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Women in Surgery - Changing Perceptions

March 8th, 2019

Surgery is a demanding profession, but one that comes with great rewards. While the proportion of women entering medical school is nearly 50 percent, there’s still a significant gap in the number of women who choose to pursue surgery. Even fewer still are the number of women who train for a surgical subspecialty. 

As we continue this series to highlight the women surgeons at University Surgical Associates, Dr. Lisa Smith, pediatric surgeon, shares what women bring to the field of surgery, the challenging and rewarding aspects of her job, and why she chose to establish her practice in this community. 

Surgeon Spotlight
Lisa A. Smith, MD, FACS


Q: Why did you become a surgeon? 

A: "During my first year of medical school, I was told that I didn’t have the personality for surgery and planned to go into medicine instead. This was completely counter to the images I’d had in my mind since childhood of what I would be like as a doctor. Some of what I wanted to do was what surgeons did, so I couldn’t be the kind of doctor I wanted to be if surgery wasn’t an option. I ignored that unsolicited advice and pursued a surgical residency anyway. 

Most surgeons have strong personalities, and that’s ok. I don’t believe the kind of personality matters; it’s the fortitude and strength behind what you’re doing that makes a difference and helps you be good at your job."


Q: Why do you think surgery is one of the last fields in medicine that is predominantly men? 

A: "It takes a tremendous time commitment to be a good surgeon. It’s a difficult specialty, and learning opportunities often come at inconvenient times. Even when you structure your eventual practice around a timely schedule, you are at the whim of surgical disease and those who are training you. The time commitment is huge for surgical training, and the learning curve is steep. It’s absolutely possible to achieve, but this lack of control over your time makes it much more difficult to juggle the responsibilities of family and other activities outside of work. I think these factors can sometimes be a deterrent for women, who despite professional equality between men and women, still take on a huge portion of family and child-related work. Women have so many choices, but there is only so much time."


Q: What do women bring to the field of surgery? 

A: "I believe women bring a different kind of organization and a different way of thinking about problems in the operating room. When we treat our patients based on best practices from all viewpoints we to make things better for our patients."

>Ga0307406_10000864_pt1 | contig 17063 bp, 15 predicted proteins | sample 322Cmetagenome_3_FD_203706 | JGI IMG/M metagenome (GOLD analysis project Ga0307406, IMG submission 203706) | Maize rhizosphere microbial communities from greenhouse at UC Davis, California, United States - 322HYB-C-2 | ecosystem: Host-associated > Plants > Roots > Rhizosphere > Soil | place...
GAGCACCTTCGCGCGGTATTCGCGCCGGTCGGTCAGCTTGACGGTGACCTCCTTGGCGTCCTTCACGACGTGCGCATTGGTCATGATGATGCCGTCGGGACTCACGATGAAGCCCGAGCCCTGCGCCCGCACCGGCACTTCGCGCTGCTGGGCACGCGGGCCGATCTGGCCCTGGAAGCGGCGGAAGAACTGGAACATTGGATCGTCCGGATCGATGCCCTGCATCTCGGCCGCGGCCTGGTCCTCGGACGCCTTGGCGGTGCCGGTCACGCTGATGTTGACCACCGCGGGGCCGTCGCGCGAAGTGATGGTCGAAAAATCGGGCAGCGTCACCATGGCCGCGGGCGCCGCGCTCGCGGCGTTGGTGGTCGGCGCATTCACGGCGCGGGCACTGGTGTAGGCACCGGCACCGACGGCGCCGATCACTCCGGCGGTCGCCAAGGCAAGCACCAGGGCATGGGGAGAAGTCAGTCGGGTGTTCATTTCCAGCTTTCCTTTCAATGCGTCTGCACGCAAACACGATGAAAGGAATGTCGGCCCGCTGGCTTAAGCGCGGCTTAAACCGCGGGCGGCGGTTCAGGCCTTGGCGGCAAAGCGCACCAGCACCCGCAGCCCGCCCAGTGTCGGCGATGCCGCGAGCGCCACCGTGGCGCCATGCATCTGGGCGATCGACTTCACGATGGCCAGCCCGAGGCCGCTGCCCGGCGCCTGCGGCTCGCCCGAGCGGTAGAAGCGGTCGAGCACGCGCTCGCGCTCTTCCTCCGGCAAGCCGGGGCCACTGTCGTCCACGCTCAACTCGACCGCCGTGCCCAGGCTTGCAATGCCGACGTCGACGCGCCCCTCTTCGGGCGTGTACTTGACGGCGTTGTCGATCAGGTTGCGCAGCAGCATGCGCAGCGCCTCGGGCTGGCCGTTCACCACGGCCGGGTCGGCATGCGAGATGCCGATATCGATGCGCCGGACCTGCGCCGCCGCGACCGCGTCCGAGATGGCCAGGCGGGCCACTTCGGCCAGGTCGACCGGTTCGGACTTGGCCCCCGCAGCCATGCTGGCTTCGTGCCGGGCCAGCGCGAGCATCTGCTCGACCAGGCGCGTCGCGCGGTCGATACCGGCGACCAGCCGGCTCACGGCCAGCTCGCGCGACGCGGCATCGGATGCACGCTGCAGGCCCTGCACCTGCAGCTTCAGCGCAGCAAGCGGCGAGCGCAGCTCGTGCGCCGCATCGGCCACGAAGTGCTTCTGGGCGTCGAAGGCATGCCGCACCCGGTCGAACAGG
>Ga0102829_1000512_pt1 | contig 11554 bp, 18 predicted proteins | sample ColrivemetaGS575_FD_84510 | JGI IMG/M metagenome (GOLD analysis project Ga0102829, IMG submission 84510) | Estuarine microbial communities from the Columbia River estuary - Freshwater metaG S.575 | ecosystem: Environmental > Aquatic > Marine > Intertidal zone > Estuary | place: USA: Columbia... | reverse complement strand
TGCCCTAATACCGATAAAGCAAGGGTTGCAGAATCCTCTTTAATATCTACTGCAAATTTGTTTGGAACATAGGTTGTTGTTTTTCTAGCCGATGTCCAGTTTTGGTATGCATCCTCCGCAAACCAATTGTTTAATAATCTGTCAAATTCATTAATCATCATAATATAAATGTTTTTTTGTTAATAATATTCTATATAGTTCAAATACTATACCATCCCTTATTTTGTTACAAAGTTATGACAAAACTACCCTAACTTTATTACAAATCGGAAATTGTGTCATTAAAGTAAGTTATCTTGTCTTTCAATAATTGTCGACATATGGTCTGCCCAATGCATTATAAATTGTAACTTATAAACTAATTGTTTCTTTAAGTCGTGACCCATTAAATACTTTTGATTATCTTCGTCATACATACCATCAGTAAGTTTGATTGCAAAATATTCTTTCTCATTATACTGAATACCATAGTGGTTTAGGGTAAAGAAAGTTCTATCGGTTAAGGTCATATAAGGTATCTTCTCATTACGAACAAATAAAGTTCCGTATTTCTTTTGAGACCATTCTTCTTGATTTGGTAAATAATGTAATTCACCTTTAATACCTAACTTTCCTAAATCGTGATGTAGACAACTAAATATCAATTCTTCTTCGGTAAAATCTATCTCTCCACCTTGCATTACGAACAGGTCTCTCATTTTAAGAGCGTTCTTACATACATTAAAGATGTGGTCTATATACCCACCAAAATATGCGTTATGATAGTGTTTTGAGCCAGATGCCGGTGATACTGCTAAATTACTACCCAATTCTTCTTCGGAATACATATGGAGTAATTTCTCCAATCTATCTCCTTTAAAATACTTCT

Q: What do you find most challenging about surgery? 

A: "That we can’t fix everything. As a surgeon, I always give 100 percent to my patients. When things happen that are out of your control, you have to take what’s happened and make the very best of it."


Q: What is the most rewarding aspect of your job? 

A: "I love that surgery provides an opportunity to see a situation come full circle. I can hear about a problem, strategically plan how to address the problem through surgery, perform the operation, oversee recovery, and then witness patients moving on with their lives. It’s very satisfying to see the results of your work make a difference in someone’s life. It’s never just about the operation – being part of this process is at the heart of what makes it special to me."



Q: Why did you choose to establish your practice with University Surgical Associates? 

A: "Dr. Burns’ leadership is what initially attracted me to Chattanooga, and I learned so much from him during my training. After completing my fellowship, I wanted to settle in a place that had strong support for healthcare and active community involvement. The colleagues that I trained with here also shared my philosophy of excellence and a desire to perform our jobs with the highest of ethical and moral standards. 

The best part about USA – both during my training and being part of this practice – is that I’m an equal among my peers. I’m respected for my opinion and skill, and I’m treated like a lady. That can sometimes be a difficult combination to find, but it’s something that is very important to me. I was told early in my career that I didn’t need to be ‘one of the boys’ to earn their respect. This advice has served me well, and I’ve passed it along to other women who are pursuing this challenging, yet highly rewarding path." 


Dr. Lisa Smith earned her medical degree from the Hahnemann U. School of Medicine in Philadelphia, Pennsylvania. She completed an internship and general surgery residency at UT College of Medicine in Chattanooga, Tennessee, before completing a pediatric surgery fellowship at Miami Children’s Hospital in Miami, Florida. 

Dr. Smith is an assistant professor, division of pediatric surgery, at the University of Tennessee College of Medicine. She is board certified through the American Board of Surgery and a Fellow of the American College of Surgeons. As a pediatric surgeon, Dr. Smith specializes in chest wall reconstruction and urologic reconstructive surgery. 

To schedule an appointment with Dr. Smith, call (423) 267-0466. 


Posted by University Surgical  | Category: surgery

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